Scientific Name: none
Description: Digestive Blockage
Symptoms: bloating around stomach, lack of defecation
Cause: overfeeding, feeding dry foods, lack of fiber in high protein diet
Notes: Can be mild or severe, can be fixed by dietary changes
Constipation is very common in bettas and in most cases can be fixed by a few simple changes in diet. The most obvious sign of constipation is a bloated stomach. When a betta is bloated due to blockage he will only be swollen in the digestive area. This is easily viewable from the side and not the top. Full body swelling or scales sticking out like a pinecone could indicate a more serious problem like Dropsy. Obviously, when your betta is constipated he won’t be passing food so a lack of defecation is another sign to look for. In severe cases the bloating associated with constipation can put pressure on the internal system that controls the betta’s swim bladder leading to the appropriately named “Swim Bladder Disorder” or SBD. The obvious symptom of this is the inability for the fish to right itself in the water. In many cases the betta will be swimming on its side or even upside-down. Once the pressure is taken off of the organ, the fish will often return to normal.
The most common cause of constipation is overfeeding. Whatever you are feeding your betta, too much of it can be a problem. Unlike many other fish, bettas are quite sensitive to overfeeding and cannot be fed according to the directions on most tropical fish food packages. Many flake and pellet foods for tropicals recommend feeding what your fish can eat in 2 – 5 minutes. This is usually too much for a betta. Instead, it is common practice to feed according your betta’s stomach size. A general rule of thumb says, your betta’s stomach is about as big as one of his eyeballs and he should be fed that amount at a time. This equates to about 2 – 3 pellets or 3 – 4 bloodworms for a full-grown adult male betta. Feeding this two times per day will insure your betta is getting enough to eat.
The types of foods you feed your betta can also lead to blockages. Many manufactured dry foods like flakes, pellets and freeze dried foods contain very little moisture and swell once water is introduced in the betta’s digestive track. Since these foods contain less then 10% moisture they can grow considerably inside your betta making it difficult to pass. To worsen the situation, most pellets and flakes consist largely of protein fillers like wheat meal, soybean meal, oatmeal, and brown rice. Because bettas are carnivores much of this food goes undigested and ends up constipating the betta or back in the tank where it turns to ammonia. If you have to feed pellet or flake food check the ingredients to be sure it contains mostly fishmeal or shrimp meal. Once you select a pellet brand it is strongly recommend that you soak the pellets in a glass of tank water [conditioned] for about 10 minutes before feeding. This will allow the pellets to swell to their full size before entering the betta’s digestive track. This will also allow you to better gauge just how many pellets you should feed at a time. The amount of swelling among pellets differs from brand to brand.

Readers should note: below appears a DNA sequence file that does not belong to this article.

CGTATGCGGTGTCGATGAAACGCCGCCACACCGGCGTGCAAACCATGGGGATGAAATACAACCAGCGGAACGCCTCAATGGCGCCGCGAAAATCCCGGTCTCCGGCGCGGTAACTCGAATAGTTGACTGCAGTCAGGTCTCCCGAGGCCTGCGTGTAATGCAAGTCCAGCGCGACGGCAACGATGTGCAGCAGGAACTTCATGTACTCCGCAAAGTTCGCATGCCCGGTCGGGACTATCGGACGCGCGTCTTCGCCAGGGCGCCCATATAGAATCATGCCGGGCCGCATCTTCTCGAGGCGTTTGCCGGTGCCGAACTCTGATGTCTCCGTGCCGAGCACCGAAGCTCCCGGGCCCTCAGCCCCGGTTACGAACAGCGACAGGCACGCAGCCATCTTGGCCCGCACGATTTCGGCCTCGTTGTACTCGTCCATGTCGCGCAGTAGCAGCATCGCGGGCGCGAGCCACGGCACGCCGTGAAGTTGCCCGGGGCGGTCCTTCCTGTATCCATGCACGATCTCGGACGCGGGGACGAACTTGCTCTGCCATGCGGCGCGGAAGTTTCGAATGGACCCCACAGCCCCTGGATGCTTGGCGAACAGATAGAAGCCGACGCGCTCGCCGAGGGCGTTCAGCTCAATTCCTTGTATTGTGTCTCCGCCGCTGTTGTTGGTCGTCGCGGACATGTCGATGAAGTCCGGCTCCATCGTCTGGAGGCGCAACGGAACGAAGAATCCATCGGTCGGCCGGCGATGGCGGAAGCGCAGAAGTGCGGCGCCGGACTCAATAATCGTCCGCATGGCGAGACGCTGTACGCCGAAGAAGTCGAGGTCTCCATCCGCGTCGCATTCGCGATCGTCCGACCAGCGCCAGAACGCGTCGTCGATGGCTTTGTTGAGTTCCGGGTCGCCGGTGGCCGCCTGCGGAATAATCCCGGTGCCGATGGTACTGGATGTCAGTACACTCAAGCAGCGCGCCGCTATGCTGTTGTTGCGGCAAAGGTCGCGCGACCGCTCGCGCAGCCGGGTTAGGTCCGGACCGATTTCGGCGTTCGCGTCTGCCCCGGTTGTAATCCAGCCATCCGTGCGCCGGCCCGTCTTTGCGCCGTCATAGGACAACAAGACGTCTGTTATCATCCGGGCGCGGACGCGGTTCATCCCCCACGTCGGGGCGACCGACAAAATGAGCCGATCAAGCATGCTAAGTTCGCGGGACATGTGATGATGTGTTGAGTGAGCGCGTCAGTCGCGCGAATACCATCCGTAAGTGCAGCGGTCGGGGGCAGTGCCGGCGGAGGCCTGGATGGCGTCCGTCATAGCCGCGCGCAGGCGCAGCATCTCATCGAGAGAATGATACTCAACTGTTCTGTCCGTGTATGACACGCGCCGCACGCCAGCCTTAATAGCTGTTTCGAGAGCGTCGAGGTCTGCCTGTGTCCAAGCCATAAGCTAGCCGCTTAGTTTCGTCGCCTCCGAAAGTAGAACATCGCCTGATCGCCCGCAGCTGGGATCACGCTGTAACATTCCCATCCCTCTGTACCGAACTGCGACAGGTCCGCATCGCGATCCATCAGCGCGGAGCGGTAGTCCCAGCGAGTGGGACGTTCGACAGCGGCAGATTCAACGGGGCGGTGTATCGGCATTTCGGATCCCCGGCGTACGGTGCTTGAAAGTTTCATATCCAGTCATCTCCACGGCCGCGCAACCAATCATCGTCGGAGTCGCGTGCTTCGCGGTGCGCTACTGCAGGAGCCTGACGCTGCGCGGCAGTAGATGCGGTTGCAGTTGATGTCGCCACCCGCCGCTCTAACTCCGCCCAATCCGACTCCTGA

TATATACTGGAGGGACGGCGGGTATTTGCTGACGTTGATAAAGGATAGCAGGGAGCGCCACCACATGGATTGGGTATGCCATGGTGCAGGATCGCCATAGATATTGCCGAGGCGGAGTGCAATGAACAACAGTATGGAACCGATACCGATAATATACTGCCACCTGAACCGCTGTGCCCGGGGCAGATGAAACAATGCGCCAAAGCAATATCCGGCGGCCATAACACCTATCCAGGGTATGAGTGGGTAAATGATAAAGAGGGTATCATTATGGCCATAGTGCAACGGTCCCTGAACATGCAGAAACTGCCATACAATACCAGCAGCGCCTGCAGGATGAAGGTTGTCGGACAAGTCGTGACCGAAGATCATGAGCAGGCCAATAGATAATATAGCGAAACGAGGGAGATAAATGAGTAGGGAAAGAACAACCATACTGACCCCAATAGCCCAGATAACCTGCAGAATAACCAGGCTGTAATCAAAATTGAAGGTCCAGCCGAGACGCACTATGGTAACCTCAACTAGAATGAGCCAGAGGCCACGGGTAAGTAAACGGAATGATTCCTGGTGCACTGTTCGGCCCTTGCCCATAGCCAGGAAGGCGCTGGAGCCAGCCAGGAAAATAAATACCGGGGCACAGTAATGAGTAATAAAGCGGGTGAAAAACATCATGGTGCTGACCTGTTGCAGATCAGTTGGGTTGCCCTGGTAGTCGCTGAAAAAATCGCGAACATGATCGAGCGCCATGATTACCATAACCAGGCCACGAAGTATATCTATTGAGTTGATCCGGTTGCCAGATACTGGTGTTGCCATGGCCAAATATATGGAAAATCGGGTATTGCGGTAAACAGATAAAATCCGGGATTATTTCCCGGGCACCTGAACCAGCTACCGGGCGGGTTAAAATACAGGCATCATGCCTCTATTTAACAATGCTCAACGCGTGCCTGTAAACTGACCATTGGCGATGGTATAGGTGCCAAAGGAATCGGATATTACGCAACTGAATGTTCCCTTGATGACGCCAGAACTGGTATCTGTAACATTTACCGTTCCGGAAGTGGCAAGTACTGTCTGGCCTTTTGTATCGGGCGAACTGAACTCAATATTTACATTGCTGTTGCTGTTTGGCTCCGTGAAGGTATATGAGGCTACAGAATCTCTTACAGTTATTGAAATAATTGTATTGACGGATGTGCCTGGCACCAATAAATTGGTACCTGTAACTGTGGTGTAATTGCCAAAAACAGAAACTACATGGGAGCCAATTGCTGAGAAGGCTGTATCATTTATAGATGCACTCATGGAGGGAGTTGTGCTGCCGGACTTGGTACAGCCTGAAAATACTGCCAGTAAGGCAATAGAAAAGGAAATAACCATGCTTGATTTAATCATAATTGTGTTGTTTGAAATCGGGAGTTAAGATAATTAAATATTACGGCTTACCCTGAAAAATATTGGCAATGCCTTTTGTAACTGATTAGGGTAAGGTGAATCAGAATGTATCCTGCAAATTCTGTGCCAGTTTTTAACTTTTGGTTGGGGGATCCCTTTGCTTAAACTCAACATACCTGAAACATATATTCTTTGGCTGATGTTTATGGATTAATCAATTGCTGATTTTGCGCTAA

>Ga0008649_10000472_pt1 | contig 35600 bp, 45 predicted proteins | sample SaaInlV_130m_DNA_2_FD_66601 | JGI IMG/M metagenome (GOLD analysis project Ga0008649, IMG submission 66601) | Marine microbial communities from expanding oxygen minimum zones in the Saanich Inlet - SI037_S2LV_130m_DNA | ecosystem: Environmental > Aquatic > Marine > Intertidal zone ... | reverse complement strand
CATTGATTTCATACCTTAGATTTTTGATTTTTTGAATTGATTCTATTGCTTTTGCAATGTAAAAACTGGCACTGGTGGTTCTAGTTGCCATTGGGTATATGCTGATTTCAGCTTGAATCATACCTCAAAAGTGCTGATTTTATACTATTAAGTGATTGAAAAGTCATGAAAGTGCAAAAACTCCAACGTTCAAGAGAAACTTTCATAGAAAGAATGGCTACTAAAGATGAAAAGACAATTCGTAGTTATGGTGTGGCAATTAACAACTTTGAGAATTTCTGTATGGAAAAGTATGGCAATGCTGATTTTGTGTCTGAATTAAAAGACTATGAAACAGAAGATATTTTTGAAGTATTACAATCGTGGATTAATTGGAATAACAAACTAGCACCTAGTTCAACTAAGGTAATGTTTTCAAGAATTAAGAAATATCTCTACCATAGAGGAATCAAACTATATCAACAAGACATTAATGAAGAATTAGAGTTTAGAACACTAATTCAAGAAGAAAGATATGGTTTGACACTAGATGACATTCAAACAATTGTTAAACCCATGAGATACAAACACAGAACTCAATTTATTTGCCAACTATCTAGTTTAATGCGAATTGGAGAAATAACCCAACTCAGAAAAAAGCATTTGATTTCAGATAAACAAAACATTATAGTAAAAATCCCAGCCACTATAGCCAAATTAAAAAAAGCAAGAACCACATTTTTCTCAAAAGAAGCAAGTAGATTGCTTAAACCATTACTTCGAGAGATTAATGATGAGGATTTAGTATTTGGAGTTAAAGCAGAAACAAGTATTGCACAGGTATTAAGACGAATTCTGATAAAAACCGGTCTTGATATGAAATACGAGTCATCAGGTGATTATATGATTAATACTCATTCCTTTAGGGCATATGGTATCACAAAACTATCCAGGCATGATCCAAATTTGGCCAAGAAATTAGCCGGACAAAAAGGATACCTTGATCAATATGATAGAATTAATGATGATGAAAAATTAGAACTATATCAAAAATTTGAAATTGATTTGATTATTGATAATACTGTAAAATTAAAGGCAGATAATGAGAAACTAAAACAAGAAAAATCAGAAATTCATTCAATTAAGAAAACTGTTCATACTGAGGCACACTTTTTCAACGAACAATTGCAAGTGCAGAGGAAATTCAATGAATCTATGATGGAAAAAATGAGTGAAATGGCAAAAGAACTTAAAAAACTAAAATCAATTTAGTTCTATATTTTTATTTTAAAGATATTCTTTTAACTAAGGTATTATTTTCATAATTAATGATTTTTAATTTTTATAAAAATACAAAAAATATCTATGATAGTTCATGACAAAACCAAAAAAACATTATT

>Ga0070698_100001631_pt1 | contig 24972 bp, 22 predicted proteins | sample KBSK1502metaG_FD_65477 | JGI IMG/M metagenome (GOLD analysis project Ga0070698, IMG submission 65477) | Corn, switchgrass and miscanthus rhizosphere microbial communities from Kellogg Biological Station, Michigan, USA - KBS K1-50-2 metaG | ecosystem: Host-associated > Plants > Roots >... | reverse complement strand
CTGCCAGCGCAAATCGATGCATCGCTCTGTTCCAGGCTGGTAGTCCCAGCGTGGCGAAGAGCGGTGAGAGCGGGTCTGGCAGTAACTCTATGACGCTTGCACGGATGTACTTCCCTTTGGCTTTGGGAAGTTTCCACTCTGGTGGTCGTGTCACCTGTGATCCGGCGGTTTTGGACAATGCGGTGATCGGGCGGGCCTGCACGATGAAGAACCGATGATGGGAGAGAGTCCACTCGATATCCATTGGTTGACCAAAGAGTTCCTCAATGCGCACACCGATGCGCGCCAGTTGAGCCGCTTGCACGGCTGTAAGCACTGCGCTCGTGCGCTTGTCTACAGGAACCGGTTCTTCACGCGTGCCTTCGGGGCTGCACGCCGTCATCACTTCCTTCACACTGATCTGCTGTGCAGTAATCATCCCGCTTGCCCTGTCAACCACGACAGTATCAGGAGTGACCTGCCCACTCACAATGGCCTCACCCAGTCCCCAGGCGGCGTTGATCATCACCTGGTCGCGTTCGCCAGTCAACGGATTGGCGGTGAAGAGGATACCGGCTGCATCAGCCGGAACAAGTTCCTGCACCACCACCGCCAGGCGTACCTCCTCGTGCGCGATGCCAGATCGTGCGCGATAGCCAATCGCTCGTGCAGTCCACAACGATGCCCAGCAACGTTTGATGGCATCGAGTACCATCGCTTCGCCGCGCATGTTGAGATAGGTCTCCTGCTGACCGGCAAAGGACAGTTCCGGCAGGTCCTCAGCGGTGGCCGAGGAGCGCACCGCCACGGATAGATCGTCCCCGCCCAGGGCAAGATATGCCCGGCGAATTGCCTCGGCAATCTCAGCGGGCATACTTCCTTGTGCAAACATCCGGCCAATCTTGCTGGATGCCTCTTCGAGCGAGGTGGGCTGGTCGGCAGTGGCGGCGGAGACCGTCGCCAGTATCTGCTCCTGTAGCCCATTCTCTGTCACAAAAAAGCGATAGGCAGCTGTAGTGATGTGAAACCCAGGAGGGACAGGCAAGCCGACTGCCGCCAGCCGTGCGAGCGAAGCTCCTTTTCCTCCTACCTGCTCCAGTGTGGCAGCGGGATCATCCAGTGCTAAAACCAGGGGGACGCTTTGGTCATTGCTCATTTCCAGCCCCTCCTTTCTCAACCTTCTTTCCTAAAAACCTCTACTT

You may hear people refer to live and frozen foods as being “too rich for bettas” and thus causing constipation. These comments are made from lack of understanding. Bettas naturally eat live insects and insect larvae in the wild. The betta fish food nature provides also includes exoskeletons, fly wings, and other forms of roughage. Feeding your betta a strict diet that contains no fibrous roughage may also contribute to constipation. This is easily avoided by giving your betta a small piece of blanched pea once per week or giving him foods like mysis shrimp that contain an exoskeleton or flightless fruit flies that sill have wings attached. A diet of various live and frozen foods is usually preferred to pellets and flakes and shouldn’t be avoided out of fear of constipation. Just be sure to introduce fiber into the diet on occasion.
One of the easiest things you can do to avoid constipation is to fast your fish one day per week. A day off will not hurt your betta; in fact it will allow him the chance to clean out his digestive track naturally.
If you find your betta is constipated, first give him a day or two without any food. Simply not feeding will often cure the problem. If after two days he is still constipated, feed him the inside of a pea. I buy a box from the freezer section at the grocery store and let one thaw out each week, remove the skin and offer him a small portion about the size of one of his eyeballs. This isn’t as unusual as it may sound. It’s actually a trick-of-the-trade and is used by betta keepers all over the world. Visit: How to Prepare Pea for a Bloated Betta
For severe constipation, a tiny portion of daphnia can be served your betta. Daphnia is known to act as a mild laxative and can be purchased in the fish food section of most fish stores.
Keep a close eye on your fish and constipation should cure itself so long as you are not overfeeding and are offering a proper diet. You may find it helps to remove any gravel or décor in the tank while your fish is blocked up. It will make it easier to see his waste indicating when he has returned to normal. If your tank is cycled, you may find it easier to remove the betta and keep him in a hospital tank until he is well again.